Europe sets new rules to boost plastics recycling, as Russia’s invasion highlights risks with fossil-fuel dependence

Whisper it softly within the walls of Moscow’s Kremlin. But the rest of Europe is tired of being held hostage by its need for Russian oil and gas. Parents don’t want to have to choose between feeding their family and heating their home in winter because of Russia’s invasion. And last week saw another move to reduce its dependence.

Earlier this year, even the fossil fuel-friendly International Energy Agency called on governments to accelerate the use of Electric Vehicles (EVs) and recycled plastic. As we noted here, this means:

“Geopolitical, economic and sustainability goals are all pointing in the same direction.

EV adoption is certainly racing ahead in Europe. More than 20% of all cars sold in Q3 were plug-in or battery EVs. And a further 23% were hybrids. And the trend is likely to accelerate further with sales of new gasoline/diesel cars now banned from 2035.

Few people, after all, will want to buy one from 2030, knowing that the resale value will likely have collapsed when they come to sell it 5 years later. All the evidence suggests that people actually prefer driving EVs, and appreciate their lower maintenance costs.

And now last week, the European Commission announced a revision of the Packaging and Packaging Waste Directive. As the chart shows, it includes new mandatory rules to reduce packaging waste. It also sets new targets for reuse of take-way cups and materials used for online deliveries. As Reuters reports:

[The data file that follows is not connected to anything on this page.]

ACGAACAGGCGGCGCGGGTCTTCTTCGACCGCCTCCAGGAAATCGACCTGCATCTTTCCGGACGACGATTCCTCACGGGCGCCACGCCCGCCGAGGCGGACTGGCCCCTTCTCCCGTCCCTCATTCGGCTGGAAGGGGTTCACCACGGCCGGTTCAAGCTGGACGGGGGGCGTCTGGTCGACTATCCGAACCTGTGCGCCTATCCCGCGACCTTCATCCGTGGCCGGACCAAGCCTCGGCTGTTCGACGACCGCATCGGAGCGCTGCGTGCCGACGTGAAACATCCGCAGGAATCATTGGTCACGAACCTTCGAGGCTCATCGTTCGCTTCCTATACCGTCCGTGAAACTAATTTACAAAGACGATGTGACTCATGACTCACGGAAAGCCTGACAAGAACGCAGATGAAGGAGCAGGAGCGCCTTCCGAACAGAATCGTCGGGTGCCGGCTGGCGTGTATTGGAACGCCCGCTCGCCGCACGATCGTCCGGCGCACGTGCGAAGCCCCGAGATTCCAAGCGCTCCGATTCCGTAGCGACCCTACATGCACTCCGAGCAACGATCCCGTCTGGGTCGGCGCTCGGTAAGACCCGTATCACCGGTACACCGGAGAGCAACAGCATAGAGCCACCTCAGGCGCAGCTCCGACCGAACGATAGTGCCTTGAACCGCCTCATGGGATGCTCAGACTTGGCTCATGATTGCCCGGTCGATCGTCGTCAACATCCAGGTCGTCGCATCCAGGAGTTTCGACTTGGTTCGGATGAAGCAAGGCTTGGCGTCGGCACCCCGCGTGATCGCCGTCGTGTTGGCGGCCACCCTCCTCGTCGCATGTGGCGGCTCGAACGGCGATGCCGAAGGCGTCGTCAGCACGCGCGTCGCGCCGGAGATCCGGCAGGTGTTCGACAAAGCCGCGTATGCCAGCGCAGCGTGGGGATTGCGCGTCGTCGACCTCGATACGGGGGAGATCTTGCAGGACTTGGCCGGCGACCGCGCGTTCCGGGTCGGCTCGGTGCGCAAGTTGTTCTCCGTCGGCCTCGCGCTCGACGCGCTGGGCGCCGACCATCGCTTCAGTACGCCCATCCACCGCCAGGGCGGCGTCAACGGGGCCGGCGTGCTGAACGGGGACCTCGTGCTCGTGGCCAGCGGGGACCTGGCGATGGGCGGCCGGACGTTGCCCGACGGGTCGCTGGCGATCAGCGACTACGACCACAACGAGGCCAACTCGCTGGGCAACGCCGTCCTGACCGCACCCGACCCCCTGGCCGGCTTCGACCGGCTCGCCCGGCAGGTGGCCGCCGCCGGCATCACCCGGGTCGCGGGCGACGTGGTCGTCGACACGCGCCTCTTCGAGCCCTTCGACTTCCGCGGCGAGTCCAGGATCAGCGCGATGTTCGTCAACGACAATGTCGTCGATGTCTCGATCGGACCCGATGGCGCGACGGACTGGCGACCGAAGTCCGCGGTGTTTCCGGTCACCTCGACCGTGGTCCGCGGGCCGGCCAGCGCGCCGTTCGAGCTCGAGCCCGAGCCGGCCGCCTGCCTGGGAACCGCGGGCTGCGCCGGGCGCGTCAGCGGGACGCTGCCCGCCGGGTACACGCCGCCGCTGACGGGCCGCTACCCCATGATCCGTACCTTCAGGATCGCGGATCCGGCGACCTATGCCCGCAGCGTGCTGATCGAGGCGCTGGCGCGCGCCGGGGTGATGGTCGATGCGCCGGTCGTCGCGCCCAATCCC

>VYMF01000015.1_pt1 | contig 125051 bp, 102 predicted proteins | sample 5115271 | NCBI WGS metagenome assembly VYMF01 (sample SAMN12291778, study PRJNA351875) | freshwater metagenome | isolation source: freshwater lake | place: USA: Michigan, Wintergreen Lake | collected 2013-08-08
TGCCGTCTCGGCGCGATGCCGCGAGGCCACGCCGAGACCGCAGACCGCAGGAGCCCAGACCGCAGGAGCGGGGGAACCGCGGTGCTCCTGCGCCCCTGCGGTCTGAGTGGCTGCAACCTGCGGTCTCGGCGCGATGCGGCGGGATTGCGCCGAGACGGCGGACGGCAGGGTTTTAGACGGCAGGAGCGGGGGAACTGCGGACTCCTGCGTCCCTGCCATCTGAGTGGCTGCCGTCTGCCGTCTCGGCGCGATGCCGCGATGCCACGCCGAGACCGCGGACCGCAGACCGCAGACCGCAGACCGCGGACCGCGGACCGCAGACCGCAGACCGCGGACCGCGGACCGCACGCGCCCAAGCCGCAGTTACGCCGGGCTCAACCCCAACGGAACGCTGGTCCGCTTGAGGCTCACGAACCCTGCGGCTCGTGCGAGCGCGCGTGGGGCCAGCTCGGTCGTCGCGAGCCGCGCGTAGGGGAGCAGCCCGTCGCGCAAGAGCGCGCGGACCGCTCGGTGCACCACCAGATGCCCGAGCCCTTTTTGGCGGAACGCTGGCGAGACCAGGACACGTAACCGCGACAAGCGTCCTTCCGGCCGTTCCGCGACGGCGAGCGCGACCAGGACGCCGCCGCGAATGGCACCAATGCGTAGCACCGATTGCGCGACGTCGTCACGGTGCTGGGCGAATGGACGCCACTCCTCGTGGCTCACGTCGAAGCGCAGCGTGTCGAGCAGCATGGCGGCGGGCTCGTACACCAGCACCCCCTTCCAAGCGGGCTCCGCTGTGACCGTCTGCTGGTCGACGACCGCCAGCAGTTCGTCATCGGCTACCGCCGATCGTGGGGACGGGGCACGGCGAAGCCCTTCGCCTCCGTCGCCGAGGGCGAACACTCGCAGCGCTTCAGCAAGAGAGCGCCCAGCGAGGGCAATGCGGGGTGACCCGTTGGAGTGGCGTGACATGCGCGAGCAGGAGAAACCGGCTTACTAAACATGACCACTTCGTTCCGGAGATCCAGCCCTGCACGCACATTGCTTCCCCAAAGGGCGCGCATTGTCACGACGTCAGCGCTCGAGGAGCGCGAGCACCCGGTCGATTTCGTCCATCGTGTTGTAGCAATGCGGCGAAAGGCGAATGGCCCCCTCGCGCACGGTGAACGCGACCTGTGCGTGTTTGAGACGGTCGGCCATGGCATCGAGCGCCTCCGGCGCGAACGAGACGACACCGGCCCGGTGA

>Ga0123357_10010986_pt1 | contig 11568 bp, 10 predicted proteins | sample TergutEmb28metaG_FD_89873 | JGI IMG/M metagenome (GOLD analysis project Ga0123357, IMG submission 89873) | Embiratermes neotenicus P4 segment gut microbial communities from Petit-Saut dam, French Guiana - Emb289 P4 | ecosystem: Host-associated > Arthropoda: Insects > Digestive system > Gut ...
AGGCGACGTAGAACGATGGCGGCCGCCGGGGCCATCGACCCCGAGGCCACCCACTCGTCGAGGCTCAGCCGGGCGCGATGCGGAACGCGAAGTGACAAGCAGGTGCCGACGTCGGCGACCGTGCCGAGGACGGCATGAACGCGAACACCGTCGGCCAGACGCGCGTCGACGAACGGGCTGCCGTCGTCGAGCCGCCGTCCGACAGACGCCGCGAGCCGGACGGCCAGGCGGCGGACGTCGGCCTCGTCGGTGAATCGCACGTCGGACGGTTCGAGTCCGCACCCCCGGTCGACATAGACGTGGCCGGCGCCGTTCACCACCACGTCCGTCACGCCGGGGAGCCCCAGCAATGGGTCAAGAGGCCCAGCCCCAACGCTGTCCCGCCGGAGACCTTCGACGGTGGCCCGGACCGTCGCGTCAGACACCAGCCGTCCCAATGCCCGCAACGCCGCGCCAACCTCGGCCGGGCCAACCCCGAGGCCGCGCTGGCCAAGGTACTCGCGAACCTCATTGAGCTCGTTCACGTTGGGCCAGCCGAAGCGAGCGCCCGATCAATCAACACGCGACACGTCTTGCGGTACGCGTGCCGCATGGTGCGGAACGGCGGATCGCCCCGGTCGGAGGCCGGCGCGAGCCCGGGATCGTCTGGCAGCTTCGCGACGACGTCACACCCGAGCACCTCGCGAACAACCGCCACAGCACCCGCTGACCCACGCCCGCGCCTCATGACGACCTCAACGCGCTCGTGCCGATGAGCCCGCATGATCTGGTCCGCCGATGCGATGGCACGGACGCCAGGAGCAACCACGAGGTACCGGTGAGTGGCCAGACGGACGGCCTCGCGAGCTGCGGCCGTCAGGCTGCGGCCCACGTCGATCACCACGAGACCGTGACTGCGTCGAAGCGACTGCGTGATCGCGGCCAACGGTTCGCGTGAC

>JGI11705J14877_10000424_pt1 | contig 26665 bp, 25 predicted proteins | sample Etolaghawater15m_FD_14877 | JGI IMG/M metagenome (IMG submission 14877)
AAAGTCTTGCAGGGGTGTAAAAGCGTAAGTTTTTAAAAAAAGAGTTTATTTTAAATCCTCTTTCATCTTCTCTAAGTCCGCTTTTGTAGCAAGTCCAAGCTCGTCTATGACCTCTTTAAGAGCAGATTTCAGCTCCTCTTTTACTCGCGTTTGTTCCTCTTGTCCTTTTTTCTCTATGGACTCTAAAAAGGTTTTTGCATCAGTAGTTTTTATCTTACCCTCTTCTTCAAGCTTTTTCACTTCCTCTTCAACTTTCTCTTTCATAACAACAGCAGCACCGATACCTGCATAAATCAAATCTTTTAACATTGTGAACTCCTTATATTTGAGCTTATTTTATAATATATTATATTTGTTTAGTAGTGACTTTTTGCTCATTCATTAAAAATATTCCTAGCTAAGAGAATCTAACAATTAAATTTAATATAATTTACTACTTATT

“The planned legislation proposes minimum targets for recycled content in plastic packaging, such as 30% for drinks bottles by 2030 and 65% by 2040. Certain plastic packaging, such as tea bags, coffee pods, very light plastic bags and sticky labels for fruit and vegetables, will need to be compostable.

“The Commission is also proposing the phase-out of single-use plastic items such as the bags and nets used for food in shops and cafes and the mini shampoo bottles found in hotels. EU members will also be required to have deposit return systems in place for plastic bottles and cans.

“The proposal also lays out minimum targets for reuse of packaging, such as 20% of take-away cups by 2030 and 80% by 2040 and respectively 10% and 50% for packaging used to deliver online purchases.”

Essentially this means, as the chart shows, that the plastics industry is now being “squeezed” from both ends of the value chain:

  • Upstream, its supplies of naphtha feedstocks are starting to disappear as refineries close due to the move to EVs
  • Downstream, demand for virgin plastic is starting to disappear as consumers focus on recycled plastic

As the chart shows, major brand owners have realised there is money to be made by meeting consumer demand for recycled packaging. Or, to put it another way, consumers now prefer to buy a product using recycled plastic.

That’s a potentially big boost for market share if your company can supply this need – and competitors can’t.

The good news is that plastics companies are now moving forward in a major way to switch from virgin to recycled plastic. Pioneered by the Ellen MacArthur Foundation, with support from the World Economic Forum’s New Plastics project, major change is now underway:

Plastics companies have the technology and expertise needed to make advanced recycling of plastics a major success. And this is critical for their future, as well as for the important task of tackling plastic waste. Curbs on the production of virgin plastics are clearly on the way.